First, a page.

Medtronic's CoreValve heart valve performed so well in clinical trials that the FDA has chosen to forgo an advisory panel review and approve the product outright. In case you're keeping track, that milestone hit three months earlier than expected.
Courtesy of Medtronic
But CoreValve's U.S. future remains in question in the wake of a bitter ongoing patent battle with archrival Edwards Lifesciences ($EW).
The stakes are high. As The Wall Street Journal pointed out, transcatheter aortic valve replacement (TAVR) devices have already been on the European market for several years. What's more, industry observers see them as generating significant new revenue for cardiac devicemakers, in part if companies succeed in gaining approval for TAVR in less-critical patients, according to the story.
CoreValve is a transcatheter aortic heart valve, and regulators approved the implant in multiple sizes to treat patients with severe aortic stenosis who are too sick to have the valve replaced through the current standard method: open-heart surgery.
According to Medtronic ($MDT), the FDA approved CoreValve based on results from its U.S. pivotal trial. The one-year data released in October was pretty stellar: CoreValve patients experienced a 25.5% rate of death or major stroke, versus 43% from the standard surgery treatment. Interestingly, the stroke rate also landed nearly 41% lower than what was expected based on trial criteria developed with the FDA, Medtronic said. Patients at extreme risk for the surgery faced an 18% risk of major stroke, an excellent statistic for that class of patients, the company said.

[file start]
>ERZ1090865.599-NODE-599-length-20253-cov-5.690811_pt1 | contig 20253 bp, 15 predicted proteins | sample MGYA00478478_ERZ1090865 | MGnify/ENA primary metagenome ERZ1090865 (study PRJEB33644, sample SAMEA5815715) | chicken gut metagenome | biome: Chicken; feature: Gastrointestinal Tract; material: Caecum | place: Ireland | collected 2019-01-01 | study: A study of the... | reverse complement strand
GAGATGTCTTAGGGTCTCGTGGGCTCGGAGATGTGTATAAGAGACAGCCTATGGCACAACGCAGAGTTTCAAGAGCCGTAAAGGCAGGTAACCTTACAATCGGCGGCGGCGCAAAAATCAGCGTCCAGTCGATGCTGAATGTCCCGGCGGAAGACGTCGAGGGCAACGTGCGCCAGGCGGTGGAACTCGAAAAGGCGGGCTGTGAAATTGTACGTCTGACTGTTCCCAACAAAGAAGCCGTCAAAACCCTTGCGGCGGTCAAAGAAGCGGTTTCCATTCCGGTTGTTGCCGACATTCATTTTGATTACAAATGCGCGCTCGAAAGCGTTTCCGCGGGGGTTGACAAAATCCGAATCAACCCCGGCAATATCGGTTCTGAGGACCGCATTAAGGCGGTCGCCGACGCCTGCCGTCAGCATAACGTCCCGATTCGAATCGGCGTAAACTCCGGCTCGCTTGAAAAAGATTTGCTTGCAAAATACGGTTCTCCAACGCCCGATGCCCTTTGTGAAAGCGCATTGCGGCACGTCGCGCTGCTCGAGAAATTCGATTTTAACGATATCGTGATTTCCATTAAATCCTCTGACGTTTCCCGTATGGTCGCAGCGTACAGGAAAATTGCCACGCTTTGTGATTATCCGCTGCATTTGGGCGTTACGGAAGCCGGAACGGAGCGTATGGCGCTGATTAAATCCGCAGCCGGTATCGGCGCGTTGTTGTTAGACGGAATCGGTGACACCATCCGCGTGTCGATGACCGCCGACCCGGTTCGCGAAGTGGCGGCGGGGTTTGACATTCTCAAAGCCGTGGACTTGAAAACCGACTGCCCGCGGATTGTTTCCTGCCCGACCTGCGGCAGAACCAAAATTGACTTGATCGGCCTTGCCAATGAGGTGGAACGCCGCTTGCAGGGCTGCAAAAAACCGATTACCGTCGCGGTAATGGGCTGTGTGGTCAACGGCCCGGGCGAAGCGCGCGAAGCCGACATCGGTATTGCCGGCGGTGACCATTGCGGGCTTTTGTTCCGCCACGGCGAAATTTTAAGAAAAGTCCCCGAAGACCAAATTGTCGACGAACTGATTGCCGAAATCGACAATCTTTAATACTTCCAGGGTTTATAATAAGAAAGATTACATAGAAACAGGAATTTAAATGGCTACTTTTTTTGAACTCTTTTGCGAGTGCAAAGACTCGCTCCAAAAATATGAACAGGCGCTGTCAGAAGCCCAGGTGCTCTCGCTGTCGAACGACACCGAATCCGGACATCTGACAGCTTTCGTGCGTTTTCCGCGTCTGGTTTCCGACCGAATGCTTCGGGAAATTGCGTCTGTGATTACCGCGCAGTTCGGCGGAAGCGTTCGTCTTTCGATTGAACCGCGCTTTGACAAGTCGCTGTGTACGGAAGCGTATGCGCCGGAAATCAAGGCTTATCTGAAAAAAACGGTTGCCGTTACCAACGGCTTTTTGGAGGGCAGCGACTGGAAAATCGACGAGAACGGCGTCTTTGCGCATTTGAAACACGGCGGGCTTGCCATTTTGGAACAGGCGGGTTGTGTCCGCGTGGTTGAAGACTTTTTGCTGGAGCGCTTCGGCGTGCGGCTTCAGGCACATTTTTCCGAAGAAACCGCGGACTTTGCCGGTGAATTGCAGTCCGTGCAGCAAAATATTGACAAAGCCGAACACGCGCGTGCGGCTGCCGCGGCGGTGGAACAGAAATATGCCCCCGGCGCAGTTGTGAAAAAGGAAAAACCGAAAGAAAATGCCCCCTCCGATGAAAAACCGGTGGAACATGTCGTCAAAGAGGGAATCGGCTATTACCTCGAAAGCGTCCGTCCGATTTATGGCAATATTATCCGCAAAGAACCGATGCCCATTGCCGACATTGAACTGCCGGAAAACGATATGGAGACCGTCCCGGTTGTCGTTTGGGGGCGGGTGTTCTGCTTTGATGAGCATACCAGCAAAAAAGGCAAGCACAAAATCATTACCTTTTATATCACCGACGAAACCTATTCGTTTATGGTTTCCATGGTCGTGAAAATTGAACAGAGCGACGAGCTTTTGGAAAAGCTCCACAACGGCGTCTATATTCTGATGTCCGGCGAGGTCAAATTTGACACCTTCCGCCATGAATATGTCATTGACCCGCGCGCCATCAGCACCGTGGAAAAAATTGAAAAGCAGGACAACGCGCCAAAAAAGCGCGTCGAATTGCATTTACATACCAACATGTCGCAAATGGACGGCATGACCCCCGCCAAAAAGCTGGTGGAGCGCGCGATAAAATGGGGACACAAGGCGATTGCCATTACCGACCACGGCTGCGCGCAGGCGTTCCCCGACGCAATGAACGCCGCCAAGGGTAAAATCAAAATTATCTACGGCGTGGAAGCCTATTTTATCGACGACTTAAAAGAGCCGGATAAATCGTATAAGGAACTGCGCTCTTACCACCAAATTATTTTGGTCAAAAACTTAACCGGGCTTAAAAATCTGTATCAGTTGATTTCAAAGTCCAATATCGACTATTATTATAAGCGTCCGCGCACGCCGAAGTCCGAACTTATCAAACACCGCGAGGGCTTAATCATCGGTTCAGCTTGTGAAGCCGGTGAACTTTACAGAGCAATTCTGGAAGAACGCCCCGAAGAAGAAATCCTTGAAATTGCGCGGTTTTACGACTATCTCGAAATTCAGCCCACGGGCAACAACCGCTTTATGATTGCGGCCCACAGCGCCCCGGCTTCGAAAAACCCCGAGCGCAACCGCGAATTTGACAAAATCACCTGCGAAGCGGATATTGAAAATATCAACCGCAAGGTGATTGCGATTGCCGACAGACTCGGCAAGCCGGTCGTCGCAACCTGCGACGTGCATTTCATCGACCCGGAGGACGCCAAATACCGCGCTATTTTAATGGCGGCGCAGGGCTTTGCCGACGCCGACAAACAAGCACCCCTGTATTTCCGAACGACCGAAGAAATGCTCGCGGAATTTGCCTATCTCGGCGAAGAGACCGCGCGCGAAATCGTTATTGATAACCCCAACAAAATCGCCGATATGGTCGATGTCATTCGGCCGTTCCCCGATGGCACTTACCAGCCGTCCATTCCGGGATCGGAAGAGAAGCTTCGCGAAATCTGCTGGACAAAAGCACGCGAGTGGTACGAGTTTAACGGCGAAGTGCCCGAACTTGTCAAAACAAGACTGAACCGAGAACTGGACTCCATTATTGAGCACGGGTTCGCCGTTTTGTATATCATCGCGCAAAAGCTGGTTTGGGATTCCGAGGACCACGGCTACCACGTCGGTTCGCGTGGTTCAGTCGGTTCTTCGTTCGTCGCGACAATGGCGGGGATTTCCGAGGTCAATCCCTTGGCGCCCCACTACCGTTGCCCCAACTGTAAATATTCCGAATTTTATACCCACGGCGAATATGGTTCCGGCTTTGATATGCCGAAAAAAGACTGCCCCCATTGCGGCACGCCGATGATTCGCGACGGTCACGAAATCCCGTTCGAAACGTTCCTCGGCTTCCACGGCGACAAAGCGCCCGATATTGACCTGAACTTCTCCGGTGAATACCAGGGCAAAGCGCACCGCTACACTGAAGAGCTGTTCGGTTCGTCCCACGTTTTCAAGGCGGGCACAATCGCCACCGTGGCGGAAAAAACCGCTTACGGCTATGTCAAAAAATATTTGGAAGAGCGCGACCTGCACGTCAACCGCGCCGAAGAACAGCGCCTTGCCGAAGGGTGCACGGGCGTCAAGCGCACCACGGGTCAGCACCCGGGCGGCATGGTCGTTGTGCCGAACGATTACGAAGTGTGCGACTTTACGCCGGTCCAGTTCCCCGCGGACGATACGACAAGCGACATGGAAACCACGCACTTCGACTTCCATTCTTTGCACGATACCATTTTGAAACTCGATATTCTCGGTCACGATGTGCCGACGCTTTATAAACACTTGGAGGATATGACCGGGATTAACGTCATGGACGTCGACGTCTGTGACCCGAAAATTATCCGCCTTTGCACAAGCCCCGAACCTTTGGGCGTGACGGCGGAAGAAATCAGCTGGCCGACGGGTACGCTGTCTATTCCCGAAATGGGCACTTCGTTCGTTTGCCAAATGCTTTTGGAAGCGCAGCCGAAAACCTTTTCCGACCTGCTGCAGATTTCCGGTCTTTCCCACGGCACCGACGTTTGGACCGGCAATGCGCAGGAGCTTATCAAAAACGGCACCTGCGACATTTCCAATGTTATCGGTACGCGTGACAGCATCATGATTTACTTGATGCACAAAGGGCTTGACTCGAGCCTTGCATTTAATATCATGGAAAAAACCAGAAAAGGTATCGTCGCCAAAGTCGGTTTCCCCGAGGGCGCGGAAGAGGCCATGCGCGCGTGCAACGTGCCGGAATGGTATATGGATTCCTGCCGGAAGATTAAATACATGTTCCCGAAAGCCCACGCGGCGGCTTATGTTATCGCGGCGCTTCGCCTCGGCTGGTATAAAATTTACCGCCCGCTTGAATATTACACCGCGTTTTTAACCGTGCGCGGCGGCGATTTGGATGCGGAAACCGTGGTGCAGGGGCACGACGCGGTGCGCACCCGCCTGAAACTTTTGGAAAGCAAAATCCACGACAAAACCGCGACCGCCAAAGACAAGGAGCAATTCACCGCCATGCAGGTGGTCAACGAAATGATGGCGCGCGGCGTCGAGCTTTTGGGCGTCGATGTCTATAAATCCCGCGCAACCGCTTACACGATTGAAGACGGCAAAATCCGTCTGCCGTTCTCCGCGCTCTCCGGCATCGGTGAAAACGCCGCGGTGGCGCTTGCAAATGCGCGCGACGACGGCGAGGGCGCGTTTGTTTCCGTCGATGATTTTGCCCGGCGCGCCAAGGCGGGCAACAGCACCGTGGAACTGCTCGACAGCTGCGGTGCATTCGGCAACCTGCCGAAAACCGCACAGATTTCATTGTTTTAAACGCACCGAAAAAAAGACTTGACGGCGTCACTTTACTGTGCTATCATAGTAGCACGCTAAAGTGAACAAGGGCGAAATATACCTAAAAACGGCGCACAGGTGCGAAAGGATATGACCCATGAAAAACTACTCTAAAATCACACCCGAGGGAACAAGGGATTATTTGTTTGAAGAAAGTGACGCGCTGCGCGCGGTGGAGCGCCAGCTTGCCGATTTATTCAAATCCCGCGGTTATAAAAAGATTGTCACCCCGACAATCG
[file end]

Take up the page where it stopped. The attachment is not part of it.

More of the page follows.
CoreValve's early FDA approval is a big shot of good news for Medtronic. It also stands in contrast with the company's disclosure earlier in January that its highly touted Symplicity renal denervation device failed in a clinical trial to significantly lower blood pressure in patients with drug-resistant hypertension.
But Medtronic's CoreValve good news runs headlong into Edwards Lifesciences and its persistently aggressive battle to stop CoreValve both in the U.S. and overseas.
Edwards, which is trying to protect its market-leading Sapien transcatheter aortic heart valve, recently came out on top in a U.S. District Court patent trial. A jury ordered Minnesota-based Medtronic to pay at least $394 million in damages to Edwards, determining "willful" infringement. While Medtronic said it would appeal, Edwards promised to move to enforce the verdict and seek a permanent injunction against Medtronic and CoreValve in order to protect its Cribier family of patents, which was at the center of the case.
Another federal jury trial in 2010 found that CoreValve infringed Edwards' U.S. Anderson transcatheter heart valve patent. Medtronic made a $83.6 million payment in the matter last March.
In Europe, a German court in August issued an injunction on Medtronic CoreValve sales, handing Edwards another victory. That turned short-lived, however, when an appeals court overturned the decision.
- read the release
- here's the Wall Street Journal's take (sub. req.)